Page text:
- The Washington Times - Tuesday, October 21, 2014

More money, more mistakes.

By the American game’s (low) standards, the Millionaire Chess Open in Las Vegas this month offered a massive jackpot. Some 600 players anted up the $1,000 entry fee, and the winner took home a cool $100,000. The big winner: 21-year-old GM Wesley So, who defeated fellow Webster University undergrad Ray Robson in the finals.

The event featured a seven-round preliminary Swiss event, followed by a four-player rapid playoff. The prospect of a major payday appears to have its effect on quality of the play, to judge by the uneven but highly entertaining semifinal battle between Robson and young Chinese GM Yu Yangyi. Nerves appear to have been a major factor in the play, in which the winner was at one point completely busted.

In an ultrasharp and highly theoretical Najdorf Sicilian Poisoned Pawn line, White is still trying to justify his gambited pawn when Black makes a bad defensive oversight: 24. Ng4 Nxg4 25. Bxg4 f5?? (way too loose given Black’s king position; sounder was 25…Bc5 26. Qh8+ Bf8 — and not 26…Ke7?? 27. Rxe7+! Kxf7 28. Qh7+ Rg7 29. Rg1+ Ke8 30. Qe8+ Ke7 31. Qf8 mate) 26. Bxf5! (an excellent line-opening sacrifice) exf5 27. Rbe1 Kf8 28. Qh8+ Rg8 29. Qxh6+, and White has a raging attack.

But Yu misses a chance to cash in his chips just two moves later on 31. Qh8+ Rg8 (see diagram), when the geometrically pleasing 32. Rxf5+!! Qxf5 33. Qxg8+! Kxg8 34. Nxe7+, wins the queen and the game. Instead, White gives away his massive edge on 32. Qh3!? Rxc8 33. Rxf5+ Ke8 34. Qh5+ Kd8 35. Rd5+?? (Black has mate threats at g2 and on the back rank, so 35. g3! was the move) Kc7 36. Qe5+ (Rxe7+ Kb8 37. Qe5+ Ka8 38. g3 Qb1+ 39. Qe1 Rc1 and wins) Kb6, and White has no time to take the Black bishop because of the mate threats.

Black’s king finally finds refuge on the queenside, and Robson neatly turns away a final White sacrificial assault: 40. Rb1+ Ka7 41. Rxb7+! Ka8! (Kxb7?? 42. Rb5+ Kc7 43. Qxc2 is winning for White) 42. Qf3 (Qxc2 Rxc2 43. Rb1 [Rxe7 Rc1+] Rgxg2+) Qxg2+! 43. Qxg2 Rc1+, and Yu resigned because of 44. Qg1 Rcxg1 is mate.

Congratulations to GM Gata Kamsky, winner on tiebreaks of the strong Washington Chess Congress Oct. 8-13 at the Hyatt Regency Crystal City in Arlington. Kamsky, New York GM Oliver Barbosa and Virginia GM Sergey Erenburg all finished at 5-1 in the Premier section.

Two other fine performances to note: Virginia soon-to-be-master Jennifer Yu, just back from winning an Under-12 gold medal at the World Youth Championships in South Africa, scored 4½-2½ to tie for fifth, while D.C. expert Teofilo Mesa had a brilliant result, finishing in a tie for second at 5-2 (including a loss to Kamsky) and claiming the Under-2300 prize. More results and action from the tournament in the weeks ahead.

Just as President Obama appeals for unity from U.S. allies to deal with growing crises abroad, we’re getting reports of bitter battles and fierce clashes with our NATO partners. Fortunately, all the in-fighting was confined to the chessboard at the 25th NATO Chess Championships in Quebec City last month.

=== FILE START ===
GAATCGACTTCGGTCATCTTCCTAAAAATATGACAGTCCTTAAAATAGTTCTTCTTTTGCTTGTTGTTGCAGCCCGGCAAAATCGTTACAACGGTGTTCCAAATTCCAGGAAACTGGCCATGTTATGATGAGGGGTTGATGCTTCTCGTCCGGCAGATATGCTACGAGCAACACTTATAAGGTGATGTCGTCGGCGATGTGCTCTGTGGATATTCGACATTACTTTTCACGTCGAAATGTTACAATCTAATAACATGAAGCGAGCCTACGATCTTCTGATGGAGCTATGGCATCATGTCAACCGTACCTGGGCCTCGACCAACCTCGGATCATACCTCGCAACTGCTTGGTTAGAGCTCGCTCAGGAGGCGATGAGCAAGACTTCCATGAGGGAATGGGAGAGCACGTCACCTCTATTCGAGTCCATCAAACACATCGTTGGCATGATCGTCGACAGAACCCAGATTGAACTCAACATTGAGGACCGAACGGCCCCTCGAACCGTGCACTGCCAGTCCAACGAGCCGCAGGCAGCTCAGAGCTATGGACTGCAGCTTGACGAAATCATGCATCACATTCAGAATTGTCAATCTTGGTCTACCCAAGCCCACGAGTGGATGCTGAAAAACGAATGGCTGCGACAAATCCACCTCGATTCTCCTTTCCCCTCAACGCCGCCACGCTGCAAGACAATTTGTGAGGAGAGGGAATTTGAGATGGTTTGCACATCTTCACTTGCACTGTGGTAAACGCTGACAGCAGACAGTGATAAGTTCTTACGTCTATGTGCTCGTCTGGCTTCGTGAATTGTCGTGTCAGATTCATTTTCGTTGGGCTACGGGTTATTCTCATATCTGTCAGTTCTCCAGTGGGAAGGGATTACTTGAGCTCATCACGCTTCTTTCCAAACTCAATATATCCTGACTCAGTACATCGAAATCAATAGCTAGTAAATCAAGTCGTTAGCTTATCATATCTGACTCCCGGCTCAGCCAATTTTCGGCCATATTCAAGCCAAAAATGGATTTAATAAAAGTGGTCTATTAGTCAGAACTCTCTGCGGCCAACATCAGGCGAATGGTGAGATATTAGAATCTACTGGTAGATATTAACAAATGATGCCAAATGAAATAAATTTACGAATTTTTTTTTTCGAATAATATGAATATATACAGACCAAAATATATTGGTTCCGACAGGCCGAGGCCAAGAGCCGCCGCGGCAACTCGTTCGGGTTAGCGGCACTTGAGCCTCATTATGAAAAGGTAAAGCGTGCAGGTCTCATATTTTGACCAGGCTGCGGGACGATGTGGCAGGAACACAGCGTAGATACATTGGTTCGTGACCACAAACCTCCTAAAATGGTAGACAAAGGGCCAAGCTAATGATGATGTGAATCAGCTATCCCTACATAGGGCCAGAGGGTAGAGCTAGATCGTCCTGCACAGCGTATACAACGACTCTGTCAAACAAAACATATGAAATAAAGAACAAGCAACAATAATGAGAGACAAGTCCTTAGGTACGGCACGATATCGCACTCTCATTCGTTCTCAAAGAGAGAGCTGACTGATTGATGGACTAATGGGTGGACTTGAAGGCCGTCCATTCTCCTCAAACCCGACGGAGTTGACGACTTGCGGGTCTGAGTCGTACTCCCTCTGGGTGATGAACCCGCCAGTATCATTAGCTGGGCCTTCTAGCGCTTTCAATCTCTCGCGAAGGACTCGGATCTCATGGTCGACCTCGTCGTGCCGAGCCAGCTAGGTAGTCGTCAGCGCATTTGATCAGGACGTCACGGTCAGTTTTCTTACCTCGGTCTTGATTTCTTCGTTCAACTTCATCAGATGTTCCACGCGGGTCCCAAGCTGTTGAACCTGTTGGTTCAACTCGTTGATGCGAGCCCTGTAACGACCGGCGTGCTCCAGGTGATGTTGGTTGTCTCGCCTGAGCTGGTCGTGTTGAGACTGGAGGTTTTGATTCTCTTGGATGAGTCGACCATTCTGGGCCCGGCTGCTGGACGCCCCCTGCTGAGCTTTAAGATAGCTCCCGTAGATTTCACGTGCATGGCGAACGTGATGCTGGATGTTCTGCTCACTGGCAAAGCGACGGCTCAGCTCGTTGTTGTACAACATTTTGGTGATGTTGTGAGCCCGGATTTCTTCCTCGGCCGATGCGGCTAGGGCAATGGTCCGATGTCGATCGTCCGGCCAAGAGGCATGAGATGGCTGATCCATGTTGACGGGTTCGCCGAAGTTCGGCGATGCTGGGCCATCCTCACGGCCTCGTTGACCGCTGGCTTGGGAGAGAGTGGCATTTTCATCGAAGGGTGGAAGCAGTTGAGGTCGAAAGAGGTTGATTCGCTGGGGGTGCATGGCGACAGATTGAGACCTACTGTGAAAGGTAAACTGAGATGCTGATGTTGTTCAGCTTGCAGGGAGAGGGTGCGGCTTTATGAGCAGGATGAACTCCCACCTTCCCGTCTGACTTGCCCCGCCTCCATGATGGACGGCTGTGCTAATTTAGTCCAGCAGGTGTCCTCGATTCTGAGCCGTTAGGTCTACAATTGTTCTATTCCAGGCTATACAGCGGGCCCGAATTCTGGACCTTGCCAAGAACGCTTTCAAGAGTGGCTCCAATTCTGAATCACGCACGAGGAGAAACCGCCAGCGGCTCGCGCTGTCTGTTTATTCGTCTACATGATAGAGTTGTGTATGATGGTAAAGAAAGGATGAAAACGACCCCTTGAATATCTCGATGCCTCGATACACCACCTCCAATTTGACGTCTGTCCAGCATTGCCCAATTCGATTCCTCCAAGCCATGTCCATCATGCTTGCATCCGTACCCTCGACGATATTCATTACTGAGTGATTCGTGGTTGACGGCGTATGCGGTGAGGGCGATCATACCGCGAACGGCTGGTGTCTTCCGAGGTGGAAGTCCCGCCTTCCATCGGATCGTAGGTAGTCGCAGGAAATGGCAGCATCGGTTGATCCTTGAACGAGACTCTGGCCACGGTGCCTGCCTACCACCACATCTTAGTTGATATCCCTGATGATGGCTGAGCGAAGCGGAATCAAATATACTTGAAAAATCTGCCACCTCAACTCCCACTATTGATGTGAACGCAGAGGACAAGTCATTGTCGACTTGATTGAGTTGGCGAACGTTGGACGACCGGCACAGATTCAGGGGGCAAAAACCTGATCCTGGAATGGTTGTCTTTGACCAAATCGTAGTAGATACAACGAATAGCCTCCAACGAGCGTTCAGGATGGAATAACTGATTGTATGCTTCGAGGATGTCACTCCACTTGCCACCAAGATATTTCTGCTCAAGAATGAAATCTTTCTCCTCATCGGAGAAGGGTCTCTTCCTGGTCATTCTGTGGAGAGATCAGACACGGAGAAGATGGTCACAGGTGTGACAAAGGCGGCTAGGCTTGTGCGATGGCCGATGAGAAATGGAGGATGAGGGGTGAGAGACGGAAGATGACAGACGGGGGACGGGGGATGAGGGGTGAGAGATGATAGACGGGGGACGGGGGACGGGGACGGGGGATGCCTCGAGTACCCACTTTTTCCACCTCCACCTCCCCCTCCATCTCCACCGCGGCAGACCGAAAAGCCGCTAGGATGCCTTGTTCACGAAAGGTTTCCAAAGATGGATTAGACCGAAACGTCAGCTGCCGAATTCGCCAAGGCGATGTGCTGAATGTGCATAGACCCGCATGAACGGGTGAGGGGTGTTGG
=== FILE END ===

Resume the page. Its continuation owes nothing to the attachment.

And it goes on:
Perennial power Germany again took the gold and Poland the silver, but a strong U.S. battalion commanded by Pvt. Dharim Bacus of the 82nd Airborne Division claimed bronze, just the third U.S. medal ever and the first since 2002. Col. David Hater, serving with the Army Cyber Command at Fort Meade and a longtime stalwart of the team, has a nice write-up of the event at Chess Life Online.

Bacus, a FIDE master, played perhaps his best game in downing Slovenia’s Matjaz Pirs, a Vienna Game featuring some nice middle-game generalship from the private. Particularly well-timed is Black’s 21. Bc3 c5!, keeping the White bishops bottled up as 22. bxc5? Nxg2! 23. Kxg2 Bc6 sets up the nasty threat of 24…Nh4+; Pirs counters with 22. Ba4 Bc6 23. Bxc6 Qxc6 24. b5, but the closing of the queenside leaves Black free to focus on the backward d-pawn and his own kingside attack.

That attack bears fruit on 31. Rxe2 Nf4 32. Ree1 (Re3 Qg6 33. Ne1 saves the pawn, but White’s game is very passive) Qg6, winning material as 33. Nh4 Nxh3+ 34. Kf1 Qg4 is much better for Black. Up a pawn, Bacus exploits a defensive lapse to obtain a decisive edge.

Thus: 34. Kf1 f4 35. Nxe5? (losing, but not much better was 35. Kg2 fxg3! 36. Kxh3 Rf8 37. Re3 Rxf3! 38. Rxf3 Qh5+ 39. Kg2 [Kxg3 e4+] Qh2+ 40. Kf1 e4 41. dxe4 Rxd1+ 42. Qxd1 g2+ 43. Ke2 g1=Q) Bxe5 36. Bxe5 f3!, and the White king is in a mating net. It’s over after 39. Ke1 Qh2 40. Bf4 (the threat was 40…Qg1+ 41. Kd2 Qxf2+ 42. Kc3 Qxe3) Ne6 (winning, but cooler was 40…Rxe3+ 41. Bxe3 Ne4! 42. dxe4 Qg1 mate) 41. Kd2 Nf4 42. Rxe8+ Rxe8 43. gxf4, and White resigned before Black could administer 43…Re2+ 44. Kc3 Rxc2+ 45. Kxc2 Qxf2+ 46. Kc3 Qe2, with an overwhelming edge.

David R. Sands can be reached at 202/636-3178 or by email at [email protected]

Copyright © 2018 The Washington Times, LLC. Click here for reprint permission.

The Washington Times Comment Policy

The Washington Times welcomes your comments on Spot.im, our third-party provider. Please read our Comment Policy before commenting.


Click to Read More and View Comments

Click to Hide